There are many books and articles about bringing your horse back into work after months off due to illness, injury or a change of circumstances. They talk about building fitness slowly, building muscle and aerobic fitness. But what about a short holiday? How fit is a horse after a week or two off? And how quickly can you return to full work?
It’s been a while since I last posted because my time has temporarily reallocated to demolishing one kitchen and building a new one (boring!).
Abbey has been ticking over. The most exciting things have been our lessons with Sam. And there have been two since my last post.
In the first one we worked on keeping Abbey up and together in trot. He did this by establishing the trot on a circle – going forward and then asking her to slow the pace but keep the power – and then taking it large. We both tend to relax on the long sides of the school and as a result Abbey’s hind legs begin to trail, she starts to go flat and hollow and by the end of the 2nd long-side of the arena, other lovely outline has completely unravelled!
Sam also introduced us to renver in this lesson. It always amazes me how quickly Abbey gets the hang of new exercises, when I ask correctly. The tricky bit is getting me to co-ordinate my body to do the asking.
Yesterday we worked solely on me with a biomechanics lesson. As we were doing our warm up, Abbey was doing her usual drifting through the left shoulder. Sam asked ‘where is your left seat bone?’. It was a hard question to answer. I knew where I thought my right one was but my left appeared to be absent.
Lessons with Sam Twyman are continuing to go well and on Tuesday we attempted half pass for the first time!
Sam has had me flexing Abbey a lot, to build suppleness and encourage her to lift her withers.
We’ve also introduced outside flexion – in the stretch work and when we’re working in a more developed frame.
ATM I am not convinced either of Abbey’s two saddles (dressage and GP) fit. Really I ought to get the saddle fitter out but it’s only been a couple of months since she last came and it’s getting rather expensive.
I’m going to have a look at treeless saddles, they are supposed to be a bit more forgiving for horses that change shape regularly and I rather like the idea of Abbey having something soft on her back.
In the meantime though, we’ve not stopped schooling or hacking around the farm. I’ve put my brave pants on and started riding on a bareback pad. I’ve surprised myself and seem to have pretty good balance even without stirrups!
Having had weeks of banging my head against a break wall what with the travelling, the ulcers and lack of work, we’ve finally had some mini breakthroughs.
For the second time we’ve been round the block and I’ve unloaded a dry horse. Today I think she even trembled a little less. After unloading she calmed down extremely quickly, allowing us to tack up and head to the school…
…where we had another breakthrough. I’ve been trying not to nag and demand a response to my leg, and today there was so much power I didn’t know what to do with it!
To celebrate we went for a little hack round the farm tracks to cool off. I must have been feeling brave as I was riding in a bareback pad!
I’m thrilled; they were just the little success to make me feel like all the effort is worthwhile and that we’re getting closer towards our goals!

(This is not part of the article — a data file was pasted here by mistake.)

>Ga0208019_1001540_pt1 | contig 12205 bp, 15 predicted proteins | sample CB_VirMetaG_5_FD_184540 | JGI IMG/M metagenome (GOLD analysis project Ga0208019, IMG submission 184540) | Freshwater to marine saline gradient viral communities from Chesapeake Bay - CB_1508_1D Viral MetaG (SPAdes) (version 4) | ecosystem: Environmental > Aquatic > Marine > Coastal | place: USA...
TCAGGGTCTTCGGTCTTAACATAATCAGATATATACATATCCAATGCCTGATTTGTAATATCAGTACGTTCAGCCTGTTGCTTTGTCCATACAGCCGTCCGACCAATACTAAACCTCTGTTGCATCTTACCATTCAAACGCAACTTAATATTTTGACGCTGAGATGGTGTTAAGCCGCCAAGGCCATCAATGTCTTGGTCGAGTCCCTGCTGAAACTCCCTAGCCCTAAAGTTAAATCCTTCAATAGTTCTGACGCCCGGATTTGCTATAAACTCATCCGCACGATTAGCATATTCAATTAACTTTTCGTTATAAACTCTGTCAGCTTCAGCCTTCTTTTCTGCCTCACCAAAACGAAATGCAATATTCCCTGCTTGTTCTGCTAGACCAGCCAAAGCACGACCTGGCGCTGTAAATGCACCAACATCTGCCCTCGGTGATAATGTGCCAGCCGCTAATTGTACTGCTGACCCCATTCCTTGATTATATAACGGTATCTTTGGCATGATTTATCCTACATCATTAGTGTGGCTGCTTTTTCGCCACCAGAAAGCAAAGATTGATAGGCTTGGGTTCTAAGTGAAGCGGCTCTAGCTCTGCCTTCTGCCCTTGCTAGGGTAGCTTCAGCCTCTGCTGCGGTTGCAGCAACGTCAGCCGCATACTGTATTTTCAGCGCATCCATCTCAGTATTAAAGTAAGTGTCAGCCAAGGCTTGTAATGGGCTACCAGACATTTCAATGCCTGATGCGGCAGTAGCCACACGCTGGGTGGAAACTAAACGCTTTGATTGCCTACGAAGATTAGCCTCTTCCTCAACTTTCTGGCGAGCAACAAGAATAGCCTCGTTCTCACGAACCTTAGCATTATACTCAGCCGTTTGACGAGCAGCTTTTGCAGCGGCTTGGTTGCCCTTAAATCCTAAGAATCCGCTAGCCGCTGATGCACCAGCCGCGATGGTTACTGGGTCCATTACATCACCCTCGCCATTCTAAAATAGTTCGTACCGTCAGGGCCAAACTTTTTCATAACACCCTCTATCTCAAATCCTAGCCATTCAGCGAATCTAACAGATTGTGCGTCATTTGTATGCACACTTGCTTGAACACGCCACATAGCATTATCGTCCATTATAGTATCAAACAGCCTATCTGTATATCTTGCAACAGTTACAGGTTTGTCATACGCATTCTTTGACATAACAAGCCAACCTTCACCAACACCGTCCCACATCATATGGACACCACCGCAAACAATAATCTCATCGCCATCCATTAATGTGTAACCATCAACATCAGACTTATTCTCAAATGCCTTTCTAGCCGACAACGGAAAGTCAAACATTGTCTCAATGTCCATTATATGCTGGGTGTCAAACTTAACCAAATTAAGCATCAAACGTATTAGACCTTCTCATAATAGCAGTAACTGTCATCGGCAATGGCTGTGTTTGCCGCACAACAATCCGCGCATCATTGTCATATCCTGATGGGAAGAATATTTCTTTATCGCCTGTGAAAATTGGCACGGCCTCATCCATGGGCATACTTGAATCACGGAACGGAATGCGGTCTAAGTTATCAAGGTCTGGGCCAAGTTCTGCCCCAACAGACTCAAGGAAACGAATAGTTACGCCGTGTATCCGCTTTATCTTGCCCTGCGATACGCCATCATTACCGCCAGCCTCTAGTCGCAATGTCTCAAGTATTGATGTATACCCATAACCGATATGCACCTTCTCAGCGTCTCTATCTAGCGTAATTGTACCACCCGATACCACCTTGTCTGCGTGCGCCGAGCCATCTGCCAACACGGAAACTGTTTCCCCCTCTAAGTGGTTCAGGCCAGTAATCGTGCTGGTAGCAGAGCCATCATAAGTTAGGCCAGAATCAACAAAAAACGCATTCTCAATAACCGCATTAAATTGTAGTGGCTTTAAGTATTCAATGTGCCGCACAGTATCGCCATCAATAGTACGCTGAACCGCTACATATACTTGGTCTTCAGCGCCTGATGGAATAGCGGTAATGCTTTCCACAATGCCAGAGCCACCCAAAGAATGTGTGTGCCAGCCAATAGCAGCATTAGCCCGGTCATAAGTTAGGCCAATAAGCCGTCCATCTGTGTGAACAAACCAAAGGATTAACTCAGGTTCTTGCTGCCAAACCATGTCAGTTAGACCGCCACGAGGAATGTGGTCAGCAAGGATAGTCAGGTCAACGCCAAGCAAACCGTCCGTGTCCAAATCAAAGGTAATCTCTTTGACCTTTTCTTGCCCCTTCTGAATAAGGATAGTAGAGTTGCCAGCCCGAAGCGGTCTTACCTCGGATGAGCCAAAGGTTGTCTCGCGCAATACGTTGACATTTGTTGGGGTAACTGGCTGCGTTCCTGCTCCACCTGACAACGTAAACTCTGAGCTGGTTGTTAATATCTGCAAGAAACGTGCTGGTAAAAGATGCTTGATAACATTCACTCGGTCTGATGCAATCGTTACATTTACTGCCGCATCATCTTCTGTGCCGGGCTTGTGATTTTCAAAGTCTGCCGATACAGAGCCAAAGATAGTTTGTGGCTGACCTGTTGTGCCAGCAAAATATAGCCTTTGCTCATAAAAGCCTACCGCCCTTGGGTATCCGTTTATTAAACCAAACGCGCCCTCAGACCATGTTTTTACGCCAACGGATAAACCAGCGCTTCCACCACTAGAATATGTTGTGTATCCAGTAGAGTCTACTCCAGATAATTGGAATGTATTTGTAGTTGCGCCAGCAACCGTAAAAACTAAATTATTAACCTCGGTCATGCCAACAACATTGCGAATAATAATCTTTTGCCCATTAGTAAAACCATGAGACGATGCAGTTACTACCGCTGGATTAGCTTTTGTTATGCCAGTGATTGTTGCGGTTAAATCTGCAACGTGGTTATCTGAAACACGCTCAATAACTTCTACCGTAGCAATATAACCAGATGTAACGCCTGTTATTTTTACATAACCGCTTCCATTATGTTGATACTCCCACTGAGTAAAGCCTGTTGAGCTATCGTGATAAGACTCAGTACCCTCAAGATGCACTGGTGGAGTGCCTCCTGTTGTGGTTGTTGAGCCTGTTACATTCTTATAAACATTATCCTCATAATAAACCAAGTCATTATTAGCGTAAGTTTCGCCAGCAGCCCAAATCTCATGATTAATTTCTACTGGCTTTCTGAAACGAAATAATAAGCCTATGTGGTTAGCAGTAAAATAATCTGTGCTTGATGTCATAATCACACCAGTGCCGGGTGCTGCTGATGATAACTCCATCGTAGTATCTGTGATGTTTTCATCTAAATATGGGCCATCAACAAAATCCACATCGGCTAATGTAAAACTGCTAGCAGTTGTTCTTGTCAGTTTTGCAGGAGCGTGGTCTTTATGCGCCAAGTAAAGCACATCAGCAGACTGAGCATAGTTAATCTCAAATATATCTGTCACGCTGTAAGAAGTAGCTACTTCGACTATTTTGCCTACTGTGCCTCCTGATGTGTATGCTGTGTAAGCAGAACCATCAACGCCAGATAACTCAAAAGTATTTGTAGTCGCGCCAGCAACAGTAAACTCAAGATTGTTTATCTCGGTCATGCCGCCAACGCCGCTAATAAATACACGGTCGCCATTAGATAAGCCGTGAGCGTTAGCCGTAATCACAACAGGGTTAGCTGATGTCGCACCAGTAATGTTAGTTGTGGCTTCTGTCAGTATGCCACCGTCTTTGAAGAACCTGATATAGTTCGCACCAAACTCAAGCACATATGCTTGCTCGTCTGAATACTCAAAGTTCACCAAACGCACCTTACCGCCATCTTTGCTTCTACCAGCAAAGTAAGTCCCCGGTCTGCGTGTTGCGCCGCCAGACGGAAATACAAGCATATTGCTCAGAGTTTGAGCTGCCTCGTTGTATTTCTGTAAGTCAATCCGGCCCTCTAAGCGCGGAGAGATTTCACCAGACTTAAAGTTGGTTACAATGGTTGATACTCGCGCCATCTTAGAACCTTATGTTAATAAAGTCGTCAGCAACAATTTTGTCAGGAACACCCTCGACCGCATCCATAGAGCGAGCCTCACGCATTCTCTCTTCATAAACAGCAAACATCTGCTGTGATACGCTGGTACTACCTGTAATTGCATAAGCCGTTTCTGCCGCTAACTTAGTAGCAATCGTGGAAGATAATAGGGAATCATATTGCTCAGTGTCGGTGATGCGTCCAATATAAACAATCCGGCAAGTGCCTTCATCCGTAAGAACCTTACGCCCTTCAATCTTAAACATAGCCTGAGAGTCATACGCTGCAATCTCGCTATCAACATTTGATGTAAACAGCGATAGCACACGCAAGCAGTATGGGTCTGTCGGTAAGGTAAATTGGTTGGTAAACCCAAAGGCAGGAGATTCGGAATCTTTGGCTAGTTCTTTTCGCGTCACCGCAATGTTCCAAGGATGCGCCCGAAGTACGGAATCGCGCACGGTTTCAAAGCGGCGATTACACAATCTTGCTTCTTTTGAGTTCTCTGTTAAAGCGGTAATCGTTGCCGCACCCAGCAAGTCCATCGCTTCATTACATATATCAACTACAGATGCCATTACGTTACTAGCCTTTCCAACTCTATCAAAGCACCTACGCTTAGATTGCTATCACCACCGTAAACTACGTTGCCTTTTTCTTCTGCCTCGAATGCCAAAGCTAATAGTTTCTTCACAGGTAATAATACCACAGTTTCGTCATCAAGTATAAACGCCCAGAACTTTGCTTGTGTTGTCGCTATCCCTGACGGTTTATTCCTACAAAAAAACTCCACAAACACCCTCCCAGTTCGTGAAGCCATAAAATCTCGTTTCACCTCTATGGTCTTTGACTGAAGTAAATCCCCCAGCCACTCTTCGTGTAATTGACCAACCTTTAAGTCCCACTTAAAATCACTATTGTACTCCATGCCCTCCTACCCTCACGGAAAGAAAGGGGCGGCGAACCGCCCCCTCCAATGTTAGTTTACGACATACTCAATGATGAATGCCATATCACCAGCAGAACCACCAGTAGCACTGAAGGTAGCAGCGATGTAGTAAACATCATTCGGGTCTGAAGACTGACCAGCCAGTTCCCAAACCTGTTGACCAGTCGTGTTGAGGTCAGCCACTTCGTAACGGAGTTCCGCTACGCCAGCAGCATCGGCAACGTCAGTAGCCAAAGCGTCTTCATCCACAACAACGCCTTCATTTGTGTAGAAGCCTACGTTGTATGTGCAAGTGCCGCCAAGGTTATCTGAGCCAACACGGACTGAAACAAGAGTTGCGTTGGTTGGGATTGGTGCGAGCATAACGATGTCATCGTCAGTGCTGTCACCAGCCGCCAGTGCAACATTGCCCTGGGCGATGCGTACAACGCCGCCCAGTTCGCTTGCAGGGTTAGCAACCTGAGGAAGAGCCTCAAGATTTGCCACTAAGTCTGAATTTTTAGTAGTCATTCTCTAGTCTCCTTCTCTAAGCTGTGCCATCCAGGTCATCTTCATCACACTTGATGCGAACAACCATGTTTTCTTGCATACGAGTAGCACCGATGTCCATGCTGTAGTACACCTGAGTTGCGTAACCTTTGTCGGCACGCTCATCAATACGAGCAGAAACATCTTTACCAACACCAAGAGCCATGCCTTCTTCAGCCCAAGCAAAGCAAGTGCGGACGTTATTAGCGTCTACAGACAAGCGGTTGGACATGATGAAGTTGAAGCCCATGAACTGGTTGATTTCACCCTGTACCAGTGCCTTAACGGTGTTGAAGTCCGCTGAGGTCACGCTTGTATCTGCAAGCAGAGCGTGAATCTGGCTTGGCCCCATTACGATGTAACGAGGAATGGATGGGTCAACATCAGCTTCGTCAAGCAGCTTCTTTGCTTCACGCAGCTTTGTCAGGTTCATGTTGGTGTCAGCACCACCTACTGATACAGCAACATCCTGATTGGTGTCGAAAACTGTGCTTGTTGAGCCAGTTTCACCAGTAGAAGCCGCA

Abbey and I are continuing to practice many of the movements that come up in Novice tests. Rather than describe in detail our schooling sessions, here’s a video.
Generally I am very happy with how we’re progressing. I think the medium trot is coming on, albeit very slowly. The canter-trot-canter transitions are definitely improving as are leg yields and shoulder-ins.
While the canter-trot-canter movements aren’t in the test we’re doing on Saturday, they are in a test we’re doing in a couple of weeks and it is good to mix up the exercises we do in our schooling sessions; it keeps Abbey enthusiastic about flatwork.
Next time we’re in the school (Friday or Saturday), I’m going to practice walk-canter and counter canter. It’s not something we’ve done for a while and will help improve Abbey’s balance and engage her hind-end.
I was really pleased that we overcame the spooky corner (unlike in my windy lesson!) and managed to get some sensible work done in the bottom end of the school, even if it did take a little while to get there. As you can see, taking the time to go slowly round the corner, a moment of chill (with a free walk on a long rein), can be enough to calm and settle her.
In other news, I’ve started taking Abbey out in the horsebox daily. With the van floor secure (see here for how we replaced the floor) So far we’ve done two trips and she sweated significantly less on the second one. Fingers crossed, this is the beginning of Abbey getting used to traveling again.
Practicing dressage in an odd sized arena isn’t ideal. Ours is 25m wide (not 20m) and 40m long (my test is in a long arena which is 60m).
Letters A and C don’t line up properly and M/H/F/K are very close to the corners. B and E are roughly where they should be but remaining letters (S/V/P/R) are far too close together.
Day-to-day it doesn’t bother me, in fact I am normally grateful that our YO put in the biggest school they could. It means more of us can comfortably work in there at the same time, and there’s more room for showjumping courses.
However, when it comes to test-riding it can lead to brain pickle!
The first thing we do, is put out poles to bring in the width – 2.5m on each side. For a short arena test, I just ignore the ‘middle’ letters (V/S/P/R).
But if it’s a long test…..then it starts to get complicated….
Just a short update on our schooling. Lately we’ve been focusing on the bits of our next test which we’re a little weak on. And I pleased to report that we’re making good progress.